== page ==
## Microsoft word - test autumn 2009.doc

**MSc Medical Physics, Radiation Detection and Instrumentation, Radiation and **

Environmental Protection.

Generic Skills Module Statistics Test Autumn 2009. Prof B N Murdin

*Answer either all questions A ***or** all questions B **or** all questions C.

Questions 1-3 are worth **5 marks** each, while Questions 4&5 are worth **10 marks** each.

A1. Describe the kind of event that is governed by Binomial statistics

B1. Describe the kind of even that is governed by Poisson statistics

C1 Describe the Central Limit Theorem

A2. A radiation detector is switched on for 5 minutes and measures 2397 counts. What is the count

rate per second and its error?

B2. A new road opens and in the first month there are 3 accidents. What is the accident rate per year

and its error?

C2. A virologist observes 10 cases of Tamiflu-resistant influenza in her North-London clinic

(catchment population 1 million). What is the rate per thousand people and its error?

A3. A clinical trial takes two randomised cohorts and gives a different drug to each. Identify the null

hypothesis (with justification).

B3. Radiation physics laboratory students measure their accumulated dose using portable sensors, and

the doses are read out and compared with students from the previous year. Identify the null hypothesis

(with justification).

C3. The nitrous oxide pollution level readings are taken for a main road in Guildford and compared

with those of a similarly busy road in Redhill. Identify the null hypothesis (with justification).

**For the next two questions (4&5), assume that the samples are large enough that using Student’s t-**

distribution is not necessary.

A4. Blood cholesterol levels were measured in a sample of 9 adult males and the mean and standard

deviation were 4.8 mmol/L and 0.6 mmol/L. A second group of 9 were given a homeopathic

treatment for a month prior to the test, and the mean of 5.2 mmol/L and a standard deviation of 0.8

mmol/L. Are the values significantly different at the 95% level? What is the probability of getting this

data if the treatment in fact makes no difference?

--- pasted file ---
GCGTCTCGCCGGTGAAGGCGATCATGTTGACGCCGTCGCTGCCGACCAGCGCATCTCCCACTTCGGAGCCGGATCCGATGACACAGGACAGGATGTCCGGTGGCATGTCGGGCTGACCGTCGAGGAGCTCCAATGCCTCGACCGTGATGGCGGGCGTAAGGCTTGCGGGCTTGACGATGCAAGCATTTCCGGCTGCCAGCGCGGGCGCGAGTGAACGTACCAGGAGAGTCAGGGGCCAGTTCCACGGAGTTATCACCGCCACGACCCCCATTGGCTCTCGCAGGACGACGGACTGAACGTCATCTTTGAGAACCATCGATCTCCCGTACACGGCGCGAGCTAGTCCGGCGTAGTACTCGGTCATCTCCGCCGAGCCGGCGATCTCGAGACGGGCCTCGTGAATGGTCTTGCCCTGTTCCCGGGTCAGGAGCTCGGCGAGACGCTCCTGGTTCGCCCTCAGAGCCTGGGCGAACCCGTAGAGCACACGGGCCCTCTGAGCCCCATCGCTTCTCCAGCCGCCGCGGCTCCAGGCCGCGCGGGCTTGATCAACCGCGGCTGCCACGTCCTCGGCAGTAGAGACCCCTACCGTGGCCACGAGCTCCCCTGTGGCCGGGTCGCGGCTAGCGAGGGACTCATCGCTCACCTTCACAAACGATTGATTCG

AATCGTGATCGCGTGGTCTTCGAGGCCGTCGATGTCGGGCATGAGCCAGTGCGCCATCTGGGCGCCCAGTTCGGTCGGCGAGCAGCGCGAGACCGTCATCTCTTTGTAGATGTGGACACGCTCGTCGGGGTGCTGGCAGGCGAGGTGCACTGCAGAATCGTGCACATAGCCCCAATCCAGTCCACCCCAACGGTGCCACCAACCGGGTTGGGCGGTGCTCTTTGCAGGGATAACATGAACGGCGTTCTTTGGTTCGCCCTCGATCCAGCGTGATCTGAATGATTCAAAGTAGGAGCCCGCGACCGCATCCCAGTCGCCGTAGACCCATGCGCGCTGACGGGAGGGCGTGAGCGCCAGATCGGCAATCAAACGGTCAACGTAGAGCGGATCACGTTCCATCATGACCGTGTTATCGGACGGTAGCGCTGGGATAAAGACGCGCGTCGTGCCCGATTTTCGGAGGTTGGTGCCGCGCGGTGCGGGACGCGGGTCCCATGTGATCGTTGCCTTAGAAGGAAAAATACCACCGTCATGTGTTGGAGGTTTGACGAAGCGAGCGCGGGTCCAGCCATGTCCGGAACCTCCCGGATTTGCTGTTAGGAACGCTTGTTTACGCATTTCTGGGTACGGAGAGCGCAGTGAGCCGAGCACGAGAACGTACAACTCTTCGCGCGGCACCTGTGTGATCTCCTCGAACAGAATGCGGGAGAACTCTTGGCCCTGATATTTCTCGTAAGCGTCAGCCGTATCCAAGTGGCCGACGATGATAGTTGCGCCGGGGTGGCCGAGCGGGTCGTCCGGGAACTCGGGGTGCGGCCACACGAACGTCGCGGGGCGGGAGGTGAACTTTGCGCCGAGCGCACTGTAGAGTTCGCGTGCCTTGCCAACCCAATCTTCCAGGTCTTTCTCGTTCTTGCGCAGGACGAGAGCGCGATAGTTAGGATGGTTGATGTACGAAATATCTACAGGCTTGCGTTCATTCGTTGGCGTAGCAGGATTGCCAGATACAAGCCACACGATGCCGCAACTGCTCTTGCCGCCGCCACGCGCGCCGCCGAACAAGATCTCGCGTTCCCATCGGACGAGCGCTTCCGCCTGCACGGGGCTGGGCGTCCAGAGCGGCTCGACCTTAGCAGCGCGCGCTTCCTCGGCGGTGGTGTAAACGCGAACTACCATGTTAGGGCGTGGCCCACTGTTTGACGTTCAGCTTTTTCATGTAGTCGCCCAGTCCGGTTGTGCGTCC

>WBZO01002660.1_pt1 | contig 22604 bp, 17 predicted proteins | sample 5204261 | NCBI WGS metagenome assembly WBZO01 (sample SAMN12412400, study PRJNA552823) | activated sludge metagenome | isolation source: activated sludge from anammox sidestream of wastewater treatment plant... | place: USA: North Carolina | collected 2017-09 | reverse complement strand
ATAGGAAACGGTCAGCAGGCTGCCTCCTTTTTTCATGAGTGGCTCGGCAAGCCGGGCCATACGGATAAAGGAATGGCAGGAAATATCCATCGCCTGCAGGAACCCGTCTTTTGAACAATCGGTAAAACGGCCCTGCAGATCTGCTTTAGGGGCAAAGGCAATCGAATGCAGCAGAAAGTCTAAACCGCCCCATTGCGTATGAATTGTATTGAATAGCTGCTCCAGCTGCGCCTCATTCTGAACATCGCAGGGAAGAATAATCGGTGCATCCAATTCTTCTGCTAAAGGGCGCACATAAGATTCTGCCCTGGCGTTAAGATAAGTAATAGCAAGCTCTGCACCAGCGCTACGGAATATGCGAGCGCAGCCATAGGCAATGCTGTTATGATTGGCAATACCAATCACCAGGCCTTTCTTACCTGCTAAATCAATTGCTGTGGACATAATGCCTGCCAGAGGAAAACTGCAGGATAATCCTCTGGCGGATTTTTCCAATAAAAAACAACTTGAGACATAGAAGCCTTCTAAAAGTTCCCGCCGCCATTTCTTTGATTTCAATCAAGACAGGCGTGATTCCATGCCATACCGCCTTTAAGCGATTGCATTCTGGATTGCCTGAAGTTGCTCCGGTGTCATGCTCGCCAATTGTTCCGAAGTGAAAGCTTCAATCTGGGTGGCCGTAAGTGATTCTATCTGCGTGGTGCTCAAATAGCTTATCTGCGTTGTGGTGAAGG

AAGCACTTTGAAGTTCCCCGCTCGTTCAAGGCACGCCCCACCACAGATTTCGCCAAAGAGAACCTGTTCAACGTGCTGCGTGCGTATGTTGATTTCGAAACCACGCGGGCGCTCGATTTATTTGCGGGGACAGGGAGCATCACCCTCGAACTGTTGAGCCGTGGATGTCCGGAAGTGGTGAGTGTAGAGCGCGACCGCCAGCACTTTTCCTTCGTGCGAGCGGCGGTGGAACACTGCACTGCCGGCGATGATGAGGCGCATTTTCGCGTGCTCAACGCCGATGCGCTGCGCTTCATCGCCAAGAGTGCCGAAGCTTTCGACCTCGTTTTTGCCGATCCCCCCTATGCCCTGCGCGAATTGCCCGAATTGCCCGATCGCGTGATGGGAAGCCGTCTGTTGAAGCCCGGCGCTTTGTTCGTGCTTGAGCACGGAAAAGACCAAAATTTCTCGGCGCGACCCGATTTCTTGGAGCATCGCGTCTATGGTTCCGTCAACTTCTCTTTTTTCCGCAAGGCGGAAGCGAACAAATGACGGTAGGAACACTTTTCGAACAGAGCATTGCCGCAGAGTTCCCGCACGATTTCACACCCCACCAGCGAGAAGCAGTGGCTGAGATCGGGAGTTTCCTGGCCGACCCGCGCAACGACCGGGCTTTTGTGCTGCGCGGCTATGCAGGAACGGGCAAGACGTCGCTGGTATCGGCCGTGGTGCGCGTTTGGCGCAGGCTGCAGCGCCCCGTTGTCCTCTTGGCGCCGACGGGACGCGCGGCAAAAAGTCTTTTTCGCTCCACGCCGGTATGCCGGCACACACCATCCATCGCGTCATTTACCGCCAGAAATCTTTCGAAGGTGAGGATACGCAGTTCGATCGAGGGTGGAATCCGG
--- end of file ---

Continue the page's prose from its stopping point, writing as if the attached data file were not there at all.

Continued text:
B4. Patients receiving radiotherapy for an aggressive glioma were randomised to receive a new

treatment or the traditional therapy (22 patients per group). Patients with the new therapy including

hyperbaric oxygen and chemotherapy had survival time of 17.5 months and s.d. 7.4 compared with

12.7 months and s.d. 6.4 for the standard therapy. Are the values significantly different at the 95%

level? What is the probability of getting this data if the new treatment is in fact ineffectual?

C4. Solar power researchers developing photovoltaic cells develop a new version. A set of 10 devices

using the new technology had an average efficiency of 23% with s.d. of 2%, while 10 standard cells

prepared under the same conditions had 21% and s.d. 2%. Are the values significantly different at the

95% level? What is the probability of getting this data if the new technology is in fact ineffectual?

A5. Of 40 refrigerators repaired in the Electrelex shop, 8 develop faults within one year, compared

with 1 refrigerator out of 25 repaired by their rival Eluctrulux. What is the probability of post-repair

faults in each case? Are they significantly different at the 95% level?

B5. Of a set of 52 HIV-positive patients, 6 are found to have hepatitis, compared with 1 hepatitis

infection out of 73 who present with influenza. What is the probability of hepatitis infection in each

case? Are the probabilities of hepatitis infection significantly different between the HIV and influenza

groups at the 95% level?

C5. Of 48 coronary bypass patients who presented with normal left ventricular function, 34 survived

for fifteen years or more, while for 59 patients with abnormal left ventricular function, 30 survived the

same time. What is the probability of survival in each case? Are they significantly different at the

95% level?

Source: http://www.ph.surrey.ac.uk/~phs1bm/MedicalPhysics/Testautumn2009.pdf

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